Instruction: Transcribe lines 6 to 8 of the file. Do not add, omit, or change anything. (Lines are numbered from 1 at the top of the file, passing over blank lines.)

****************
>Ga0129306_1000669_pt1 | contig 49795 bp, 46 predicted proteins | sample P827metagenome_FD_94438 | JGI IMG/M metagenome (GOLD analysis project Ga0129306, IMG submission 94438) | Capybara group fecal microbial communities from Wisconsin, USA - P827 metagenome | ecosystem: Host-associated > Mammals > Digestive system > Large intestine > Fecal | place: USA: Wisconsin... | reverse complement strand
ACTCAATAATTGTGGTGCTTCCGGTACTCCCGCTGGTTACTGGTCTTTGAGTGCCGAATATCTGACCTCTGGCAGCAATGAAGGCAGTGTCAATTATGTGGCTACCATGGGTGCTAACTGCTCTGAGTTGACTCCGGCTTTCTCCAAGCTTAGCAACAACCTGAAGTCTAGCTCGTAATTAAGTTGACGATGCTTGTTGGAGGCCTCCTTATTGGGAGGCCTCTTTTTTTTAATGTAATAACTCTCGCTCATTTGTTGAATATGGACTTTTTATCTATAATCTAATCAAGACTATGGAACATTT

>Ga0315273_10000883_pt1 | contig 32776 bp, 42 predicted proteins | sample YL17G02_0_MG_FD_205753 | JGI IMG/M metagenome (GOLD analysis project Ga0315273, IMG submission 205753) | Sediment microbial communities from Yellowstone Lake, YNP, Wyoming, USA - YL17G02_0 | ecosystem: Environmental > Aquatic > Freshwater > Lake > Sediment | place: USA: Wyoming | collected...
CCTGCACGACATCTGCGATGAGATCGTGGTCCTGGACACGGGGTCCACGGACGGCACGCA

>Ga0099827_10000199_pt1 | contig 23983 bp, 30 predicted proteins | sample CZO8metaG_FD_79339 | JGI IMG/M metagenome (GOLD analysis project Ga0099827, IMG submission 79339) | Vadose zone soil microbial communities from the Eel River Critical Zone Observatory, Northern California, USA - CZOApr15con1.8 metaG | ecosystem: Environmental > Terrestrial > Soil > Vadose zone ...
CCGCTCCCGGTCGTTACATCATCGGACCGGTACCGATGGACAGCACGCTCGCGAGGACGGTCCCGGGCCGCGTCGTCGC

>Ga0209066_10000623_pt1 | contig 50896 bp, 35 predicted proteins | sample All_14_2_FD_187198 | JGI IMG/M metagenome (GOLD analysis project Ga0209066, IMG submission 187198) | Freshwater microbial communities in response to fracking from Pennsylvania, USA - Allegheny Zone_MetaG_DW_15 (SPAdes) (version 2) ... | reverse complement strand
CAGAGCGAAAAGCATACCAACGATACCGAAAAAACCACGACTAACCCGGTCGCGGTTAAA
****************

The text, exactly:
CCGCTCCCGGTCGTTACATCATCGGACCGGTACCGATGGACAGCACGCTCGCGAGGACGGTCCCGGGCCGCGTCGTCGC

>Ga0209066_10000623_pt1 | contig 50896 bp, 35 predicted proteins | sample All_14_2_FD_187198 | JGI IMG/M metagenome (GOLD analysis project Ga0209066, IMG submission 187198) | Freshwater microbial communities in response to fracking from Pennsylvania, USA - Allegheny Zone_MetaG_DW_15 (SPAdes) (version 2) ... | reverse complement strand
CAGAGCGAAAAGCATACCAACGATACCGAAAAAACCACGACTAACCCGGTCGCGGTTAAA